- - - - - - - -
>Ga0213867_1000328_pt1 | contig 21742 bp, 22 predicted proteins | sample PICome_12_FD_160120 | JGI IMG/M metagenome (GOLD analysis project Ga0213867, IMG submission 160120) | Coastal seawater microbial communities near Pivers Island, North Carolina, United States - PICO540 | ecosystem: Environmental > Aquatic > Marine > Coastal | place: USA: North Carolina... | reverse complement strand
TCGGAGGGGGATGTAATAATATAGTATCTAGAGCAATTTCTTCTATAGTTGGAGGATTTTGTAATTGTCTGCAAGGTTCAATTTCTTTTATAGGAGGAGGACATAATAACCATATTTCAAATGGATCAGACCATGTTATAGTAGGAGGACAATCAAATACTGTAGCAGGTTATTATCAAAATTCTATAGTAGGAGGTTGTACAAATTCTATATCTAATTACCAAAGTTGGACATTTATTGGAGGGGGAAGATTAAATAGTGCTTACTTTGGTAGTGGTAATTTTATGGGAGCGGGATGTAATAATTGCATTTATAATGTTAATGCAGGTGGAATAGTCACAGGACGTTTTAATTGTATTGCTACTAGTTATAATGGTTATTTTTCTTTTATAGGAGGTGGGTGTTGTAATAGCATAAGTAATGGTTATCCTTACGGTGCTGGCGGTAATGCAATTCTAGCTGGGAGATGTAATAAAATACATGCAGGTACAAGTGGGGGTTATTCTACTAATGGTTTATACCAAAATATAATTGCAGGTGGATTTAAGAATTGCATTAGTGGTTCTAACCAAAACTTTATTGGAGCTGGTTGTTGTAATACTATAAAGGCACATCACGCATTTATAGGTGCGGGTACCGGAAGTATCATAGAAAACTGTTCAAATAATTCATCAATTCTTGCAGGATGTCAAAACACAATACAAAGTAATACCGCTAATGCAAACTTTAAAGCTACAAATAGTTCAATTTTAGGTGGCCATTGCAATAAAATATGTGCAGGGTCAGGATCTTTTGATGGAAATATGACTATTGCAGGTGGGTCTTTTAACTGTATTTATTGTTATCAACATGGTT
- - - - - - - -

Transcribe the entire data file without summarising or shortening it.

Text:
>Ga0213867_1000328_pt1 | contig 21742 bp, 22 predicted proteins | sample PICome_12_FD_160120 | JGI IMG/M metagenome (GOLD analysis project Ga0213867, IMG submission 160120) | Coastal seawater microbial communities near Pivers Island, North Carolina, United States - PICO540 | ecosystem: Environmental > Aquatic > Marine > Coastal | place: USA: North Carolina... | reverse complement strand
TCGGAGGGGGATGTAATAATATAGTATCTAGAGCAATTTCTTCTATAGTTGGAGGATTTTGTAATTGTCTGCAAGGTTCAATTTCTTTTATAGGAGGAGGACATAATAACCATATTTCAAATGGATCAGACCATGTTATAGTAGGAGGACAATCAAATACTGTAGCAGGTTATTATCAAAATTCTATAGTAGGAGGTTGTACAAATTCTATATCTAATTACCAAAGTTGGACATTTATTGGAGGGGGAAGATTAAATAGTGCTTACTTTGGTAGTGGTAATTTTATGGGAGCGGGATGTAATAATTGCATTTATAATGTTAATGCAGGTGGAATAGTCACAGGACGTTTTAATTGTATTGCTACTAGTTATAATGGTTATTTTTCTTTTATAGGAGGTGGGTGTTGTAATAGCATAAGTAATGGTTATCCTTACGGTGCTGGCGGTAATGCAATTCTAGCTGGGAGATGTAATAAAATACATGCAGGTACAAGTGGGGGTTATTCTACTAATGGTTTATACCAAAATATAATTGCAGGTGGATTTAAGAATTGCATTAGTGGTTCTAACCAAAACTTTATTGGAGCTGGTTGTTGTAATACTATAAAGGCACATCACGCATTTATAGGTGCGGGTACCGGAAGTATCATAGAAAACTGTTCAAATAATTCATCAATTCTTGCAGGATGTCAAAACACAATACAAAGTAATACCGCTAATGCAAACTTTAAAGCTACAAATAGTTCAATTTTAGGTGGCCATTGCAATAAAATATGTGCAGGGTCAGGATCTTTTGATGGAAATATGACTATTGCAGGTGGGTCTTTTAACTGTATTTATTGTTATCAACATGGTT